For taxpayers concerned with out-of-control government spending, 2012 started on a bright enough note. Last January, the Department of National Defence announced it wanted to buy 20,000 custom-printed stress balls for its staff. Once Defence Minister Peter MacKay caught wind of the plan, he quickly cancelled the contract, calling it an “unnecessary expense of taxpayer money.” Noble words, but it was a brief reprieve. As Maclean’s found once again when researching this project, whether it was Ottawa, the provinces, municipalities or the organizations they oversee, governments couldn’t help themselves when it came to doling out cash. What follows is but a fraction of the foolish, wasteful and blatantly stupid ways governments found to spend taxpayers’ money. To uncover this year’s 99 items we pored over press releases and auditor generals’ reports, sifted through proactive disclosure statements and delved into media databases across the country, ferreting out examples of spending that occurred in 2012 or came to light last year. There will be those who take issue with some items on this list, arguing, for instance, that funding rock concerts boosts the economy. But the reality is that at every level of government, we’re in far worse fiscal shape than we were even a year ago, despite all the talk of cutbacks and austerity. And as this list makes clear, those who control the public purse have yet to really change their ways.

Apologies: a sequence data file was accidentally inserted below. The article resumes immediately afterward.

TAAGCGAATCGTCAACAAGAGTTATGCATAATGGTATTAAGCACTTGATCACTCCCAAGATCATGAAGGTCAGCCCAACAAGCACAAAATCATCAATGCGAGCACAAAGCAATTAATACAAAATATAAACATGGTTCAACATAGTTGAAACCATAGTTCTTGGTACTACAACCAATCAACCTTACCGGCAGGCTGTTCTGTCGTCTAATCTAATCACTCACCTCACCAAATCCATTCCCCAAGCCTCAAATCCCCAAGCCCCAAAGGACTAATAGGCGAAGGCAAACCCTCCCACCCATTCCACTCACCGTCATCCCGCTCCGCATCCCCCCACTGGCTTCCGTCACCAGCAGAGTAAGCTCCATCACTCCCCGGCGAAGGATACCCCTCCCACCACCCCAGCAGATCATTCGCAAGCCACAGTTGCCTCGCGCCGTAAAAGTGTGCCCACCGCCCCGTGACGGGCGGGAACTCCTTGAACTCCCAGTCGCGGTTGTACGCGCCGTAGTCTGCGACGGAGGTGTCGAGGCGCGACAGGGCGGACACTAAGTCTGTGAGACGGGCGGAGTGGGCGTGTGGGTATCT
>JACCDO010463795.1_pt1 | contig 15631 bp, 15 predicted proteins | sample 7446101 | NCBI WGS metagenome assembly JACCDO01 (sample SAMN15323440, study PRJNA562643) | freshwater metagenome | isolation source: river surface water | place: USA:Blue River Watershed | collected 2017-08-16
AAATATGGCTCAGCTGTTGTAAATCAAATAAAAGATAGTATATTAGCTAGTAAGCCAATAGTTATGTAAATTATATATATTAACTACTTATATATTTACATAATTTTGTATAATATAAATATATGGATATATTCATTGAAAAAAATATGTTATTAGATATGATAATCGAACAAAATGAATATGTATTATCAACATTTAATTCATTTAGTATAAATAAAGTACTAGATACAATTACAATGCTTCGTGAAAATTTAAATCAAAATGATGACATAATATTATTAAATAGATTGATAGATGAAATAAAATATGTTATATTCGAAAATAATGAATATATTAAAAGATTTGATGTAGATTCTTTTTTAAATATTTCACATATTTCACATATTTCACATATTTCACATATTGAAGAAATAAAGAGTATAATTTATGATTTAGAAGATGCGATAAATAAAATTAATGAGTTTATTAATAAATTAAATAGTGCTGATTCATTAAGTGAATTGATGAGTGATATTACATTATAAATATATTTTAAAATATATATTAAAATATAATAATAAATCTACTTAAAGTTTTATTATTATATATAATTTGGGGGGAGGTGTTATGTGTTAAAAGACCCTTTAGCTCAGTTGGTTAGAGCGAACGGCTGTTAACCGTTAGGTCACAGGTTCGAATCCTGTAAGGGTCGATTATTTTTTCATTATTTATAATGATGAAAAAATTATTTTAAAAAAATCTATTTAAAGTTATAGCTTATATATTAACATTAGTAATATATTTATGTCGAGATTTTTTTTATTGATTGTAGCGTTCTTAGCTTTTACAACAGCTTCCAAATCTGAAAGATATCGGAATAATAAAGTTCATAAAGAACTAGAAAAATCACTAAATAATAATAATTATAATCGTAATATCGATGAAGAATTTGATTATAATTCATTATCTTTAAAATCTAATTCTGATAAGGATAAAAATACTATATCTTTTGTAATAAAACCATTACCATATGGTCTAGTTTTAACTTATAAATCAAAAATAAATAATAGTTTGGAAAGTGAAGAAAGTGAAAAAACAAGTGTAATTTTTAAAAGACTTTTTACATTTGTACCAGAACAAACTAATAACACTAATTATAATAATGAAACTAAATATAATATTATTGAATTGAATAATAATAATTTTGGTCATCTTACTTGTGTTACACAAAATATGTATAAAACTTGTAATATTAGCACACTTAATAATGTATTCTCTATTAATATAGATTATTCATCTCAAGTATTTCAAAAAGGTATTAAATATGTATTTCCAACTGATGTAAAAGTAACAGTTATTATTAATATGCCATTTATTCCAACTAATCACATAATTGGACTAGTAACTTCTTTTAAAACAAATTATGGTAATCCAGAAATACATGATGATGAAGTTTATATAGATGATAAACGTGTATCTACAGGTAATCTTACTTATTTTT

Here are 34 to 66 stupid things on our second annual list of waste that shows spending by all levels of government is still way out of control. Check us out tomorrow to see the last 33 stupid things your government did with your money. (And find 1 to 33 right here.) Continue…
By Aaron Wherry - Saturday, June 30, 2012 at 1:07 PM - 0 Comments